There are some scriptural reasons for taking a retreat like this.  Jesus set the example.  Mark 1:35 records of Jesus Christ that, “. . . in the morning, rising up a great while before day, he went out, and departed into a solitary place, and there prayed.”  He did this after expending physical and spiritual energy in preaching and in ministering to the needs of individual people.  Jesus regularly retreated for the express purpose of prayer (Mark 6:46; Matthew 14:23; Luke 6:12; Luke 22:39-42).  He encouraged His disciples to “Come ye yourselves apart into a desert place, and rest a while: for there were many coming and going, and they had no leisure so much as to eat” (Mark 6:31).  The apostles established priorities for preachers of all time when they said, “It is not reason that we should leave the word of God, and serve tables . . . But we will give ourselves continually to prayer, and to the ministry of the word” (Acts 6:2,4).  Both our Master and the first church leaders drew away from the busyness of ministry activity in order to devote themselves to prayer and preparation for preaching.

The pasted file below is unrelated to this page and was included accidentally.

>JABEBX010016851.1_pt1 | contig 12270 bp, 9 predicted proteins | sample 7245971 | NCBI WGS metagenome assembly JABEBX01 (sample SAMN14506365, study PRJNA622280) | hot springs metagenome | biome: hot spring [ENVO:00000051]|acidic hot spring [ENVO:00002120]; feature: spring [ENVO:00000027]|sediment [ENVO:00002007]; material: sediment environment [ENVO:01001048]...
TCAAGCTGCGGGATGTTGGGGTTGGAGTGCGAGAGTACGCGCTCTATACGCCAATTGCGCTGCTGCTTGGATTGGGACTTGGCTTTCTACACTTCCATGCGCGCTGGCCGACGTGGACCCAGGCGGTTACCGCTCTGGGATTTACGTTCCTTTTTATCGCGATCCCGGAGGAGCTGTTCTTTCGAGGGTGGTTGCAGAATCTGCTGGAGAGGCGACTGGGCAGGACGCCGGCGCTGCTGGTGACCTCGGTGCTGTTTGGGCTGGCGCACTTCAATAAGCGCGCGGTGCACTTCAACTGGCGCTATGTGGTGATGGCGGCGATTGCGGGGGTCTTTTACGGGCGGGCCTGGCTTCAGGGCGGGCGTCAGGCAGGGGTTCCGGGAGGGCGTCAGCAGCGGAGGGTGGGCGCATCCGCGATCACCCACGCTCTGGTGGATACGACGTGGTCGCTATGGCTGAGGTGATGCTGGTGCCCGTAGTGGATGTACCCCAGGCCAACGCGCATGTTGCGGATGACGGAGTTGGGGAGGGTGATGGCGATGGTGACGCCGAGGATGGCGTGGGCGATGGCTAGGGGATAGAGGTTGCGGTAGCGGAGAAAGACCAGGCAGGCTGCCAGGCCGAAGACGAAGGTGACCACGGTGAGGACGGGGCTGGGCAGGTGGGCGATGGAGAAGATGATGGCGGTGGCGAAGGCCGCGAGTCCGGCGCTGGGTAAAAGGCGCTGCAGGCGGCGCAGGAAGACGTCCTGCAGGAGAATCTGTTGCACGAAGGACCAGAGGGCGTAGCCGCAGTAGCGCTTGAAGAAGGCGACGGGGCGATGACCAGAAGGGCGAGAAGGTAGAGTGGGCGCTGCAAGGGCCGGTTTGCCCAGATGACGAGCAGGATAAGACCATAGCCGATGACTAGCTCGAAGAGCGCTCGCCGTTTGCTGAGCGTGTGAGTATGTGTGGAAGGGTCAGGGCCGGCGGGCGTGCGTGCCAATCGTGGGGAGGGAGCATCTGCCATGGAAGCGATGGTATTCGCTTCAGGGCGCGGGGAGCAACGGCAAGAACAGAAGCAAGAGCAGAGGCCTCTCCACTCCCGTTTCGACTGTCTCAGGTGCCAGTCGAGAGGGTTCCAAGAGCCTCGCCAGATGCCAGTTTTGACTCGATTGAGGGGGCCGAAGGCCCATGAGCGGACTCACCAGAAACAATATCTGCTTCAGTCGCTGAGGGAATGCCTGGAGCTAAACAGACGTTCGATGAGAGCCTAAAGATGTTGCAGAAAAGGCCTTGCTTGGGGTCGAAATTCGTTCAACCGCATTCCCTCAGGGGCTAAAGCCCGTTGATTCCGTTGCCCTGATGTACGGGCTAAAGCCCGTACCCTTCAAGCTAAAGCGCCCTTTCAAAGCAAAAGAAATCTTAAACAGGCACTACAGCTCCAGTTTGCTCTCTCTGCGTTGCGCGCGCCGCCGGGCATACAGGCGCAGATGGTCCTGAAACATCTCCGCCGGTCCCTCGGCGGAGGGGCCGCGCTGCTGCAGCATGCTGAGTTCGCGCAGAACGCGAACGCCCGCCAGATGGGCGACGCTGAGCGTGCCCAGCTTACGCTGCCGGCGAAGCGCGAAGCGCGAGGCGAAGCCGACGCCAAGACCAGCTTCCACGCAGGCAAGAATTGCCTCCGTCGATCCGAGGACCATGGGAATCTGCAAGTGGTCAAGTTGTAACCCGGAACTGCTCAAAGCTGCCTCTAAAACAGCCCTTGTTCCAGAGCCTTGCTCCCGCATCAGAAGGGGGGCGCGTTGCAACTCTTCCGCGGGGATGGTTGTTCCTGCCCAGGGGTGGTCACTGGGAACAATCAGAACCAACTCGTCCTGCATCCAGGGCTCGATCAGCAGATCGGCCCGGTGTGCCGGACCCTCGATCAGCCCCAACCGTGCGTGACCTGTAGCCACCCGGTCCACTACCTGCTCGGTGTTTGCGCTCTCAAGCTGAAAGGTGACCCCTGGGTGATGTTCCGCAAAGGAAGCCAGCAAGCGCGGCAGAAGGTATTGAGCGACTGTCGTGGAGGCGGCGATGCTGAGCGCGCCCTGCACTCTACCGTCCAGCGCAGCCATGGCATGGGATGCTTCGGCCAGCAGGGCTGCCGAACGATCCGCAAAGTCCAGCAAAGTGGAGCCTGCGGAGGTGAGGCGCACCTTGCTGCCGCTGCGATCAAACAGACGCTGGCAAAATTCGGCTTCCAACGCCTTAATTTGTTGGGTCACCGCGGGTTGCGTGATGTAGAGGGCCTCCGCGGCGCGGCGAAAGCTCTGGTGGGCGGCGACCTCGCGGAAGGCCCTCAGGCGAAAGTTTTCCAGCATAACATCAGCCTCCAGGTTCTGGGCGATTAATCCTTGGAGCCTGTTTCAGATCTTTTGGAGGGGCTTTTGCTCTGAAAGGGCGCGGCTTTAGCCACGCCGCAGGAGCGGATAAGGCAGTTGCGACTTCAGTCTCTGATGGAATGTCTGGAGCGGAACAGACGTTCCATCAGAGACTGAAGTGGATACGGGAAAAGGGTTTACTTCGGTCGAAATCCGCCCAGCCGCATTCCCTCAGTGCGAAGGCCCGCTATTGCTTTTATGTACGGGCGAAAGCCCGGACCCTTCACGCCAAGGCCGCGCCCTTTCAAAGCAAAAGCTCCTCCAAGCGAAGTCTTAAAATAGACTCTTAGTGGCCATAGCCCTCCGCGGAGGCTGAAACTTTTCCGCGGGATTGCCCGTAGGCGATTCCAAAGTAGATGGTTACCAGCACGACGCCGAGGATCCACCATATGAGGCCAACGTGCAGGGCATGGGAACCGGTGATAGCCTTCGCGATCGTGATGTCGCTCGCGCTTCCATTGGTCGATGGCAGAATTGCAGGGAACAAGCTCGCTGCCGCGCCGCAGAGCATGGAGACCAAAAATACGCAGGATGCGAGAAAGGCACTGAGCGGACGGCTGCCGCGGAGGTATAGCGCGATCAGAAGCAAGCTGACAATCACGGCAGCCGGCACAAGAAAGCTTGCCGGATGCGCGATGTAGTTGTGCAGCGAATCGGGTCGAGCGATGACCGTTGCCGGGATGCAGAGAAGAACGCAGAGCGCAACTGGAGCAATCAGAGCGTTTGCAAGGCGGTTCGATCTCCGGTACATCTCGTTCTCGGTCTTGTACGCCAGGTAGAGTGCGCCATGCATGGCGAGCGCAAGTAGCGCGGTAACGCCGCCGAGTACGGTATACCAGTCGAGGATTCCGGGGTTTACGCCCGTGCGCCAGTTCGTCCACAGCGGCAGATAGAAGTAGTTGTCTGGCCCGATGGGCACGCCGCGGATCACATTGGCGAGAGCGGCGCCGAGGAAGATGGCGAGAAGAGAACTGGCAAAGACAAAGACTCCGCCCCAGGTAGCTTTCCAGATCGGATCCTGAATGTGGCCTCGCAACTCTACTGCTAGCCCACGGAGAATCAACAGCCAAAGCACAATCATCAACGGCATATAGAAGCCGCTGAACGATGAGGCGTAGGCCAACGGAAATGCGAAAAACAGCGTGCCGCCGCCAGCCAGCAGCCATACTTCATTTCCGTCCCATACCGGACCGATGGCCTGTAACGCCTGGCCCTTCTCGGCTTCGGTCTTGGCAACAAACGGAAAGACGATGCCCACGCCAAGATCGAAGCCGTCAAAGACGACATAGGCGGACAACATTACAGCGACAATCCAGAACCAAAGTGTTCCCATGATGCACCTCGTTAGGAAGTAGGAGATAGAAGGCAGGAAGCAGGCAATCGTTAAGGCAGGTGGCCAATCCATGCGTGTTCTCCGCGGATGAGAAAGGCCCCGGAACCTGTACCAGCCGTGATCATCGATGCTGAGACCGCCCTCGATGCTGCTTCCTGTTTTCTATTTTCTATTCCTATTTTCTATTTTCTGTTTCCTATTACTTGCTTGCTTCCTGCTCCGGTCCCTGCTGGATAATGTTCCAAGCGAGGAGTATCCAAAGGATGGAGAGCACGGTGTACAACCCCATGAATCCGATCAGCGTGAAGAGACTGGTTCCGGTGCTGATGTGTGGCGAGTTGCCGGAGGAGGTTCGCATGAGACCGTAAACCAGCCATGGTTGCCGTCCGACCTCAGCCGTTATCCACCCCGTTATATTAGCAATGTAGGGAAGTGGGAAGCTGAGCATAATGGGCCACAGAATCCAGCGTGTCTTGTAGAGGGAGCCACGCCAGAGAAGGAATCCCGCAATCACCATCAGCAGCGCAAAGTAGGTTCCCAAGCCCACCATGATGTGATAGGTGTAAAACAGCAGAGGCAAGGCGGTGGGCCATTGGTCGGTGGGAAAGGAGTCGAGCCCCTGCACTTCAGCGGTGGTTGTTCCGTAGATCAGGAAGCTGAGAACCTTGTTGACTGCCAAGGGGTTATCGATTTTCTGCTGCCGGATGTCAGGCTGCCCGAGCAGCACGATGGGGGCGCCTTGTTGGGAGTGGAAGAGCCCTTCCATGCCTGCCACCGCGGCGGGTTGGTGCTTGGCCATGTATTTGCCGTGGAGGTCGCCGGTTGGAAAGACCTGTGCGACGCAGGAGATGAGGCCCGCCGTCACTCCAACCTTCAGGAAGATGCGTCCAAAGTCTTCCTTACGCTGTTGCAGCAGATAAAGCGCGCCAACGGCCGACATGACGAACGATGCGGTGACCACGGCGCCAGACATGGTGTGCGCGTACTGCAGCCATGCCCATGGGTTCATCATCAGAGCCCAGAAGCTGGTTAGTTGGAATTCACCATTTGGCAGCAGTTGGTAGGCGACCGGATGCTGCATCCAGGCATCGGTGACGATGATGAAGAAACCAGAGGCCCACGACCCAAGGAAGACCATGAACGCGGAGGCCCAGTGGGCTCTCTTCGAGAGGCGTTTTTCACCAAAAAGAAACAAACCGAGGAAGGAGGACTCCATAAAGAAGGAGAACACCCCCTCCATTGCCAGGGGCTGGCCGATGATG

There are also practical reasons for having a personal retreat.  It is nearly impossible to give sustained attention to prayer and study in the midst of a regular schedule.  Routine tasks, pressing projects, and the endless needs of people demand your time and concentration.  Even when you steal away to pray you must often get up from your knees before you are truly finished communing with your Lord.  You may shut the door of your office to study, but there are a hundred distractions around you.  You often close your Bible and put your notes away knowing that another hour or two of continued study might have yielded clearer understanding of the text and enabled you to capture its meaning in words potent for preaching.  When you retreat for several days, you can indulge your passion for prayer and appetite for study.  Not having a tight schedule frees you to enjoy the adventure of investigating the eternal truths of God’s Word.   You can go much deeper and farther than you are able within the confines of your daily routine.

Click here to read Part 2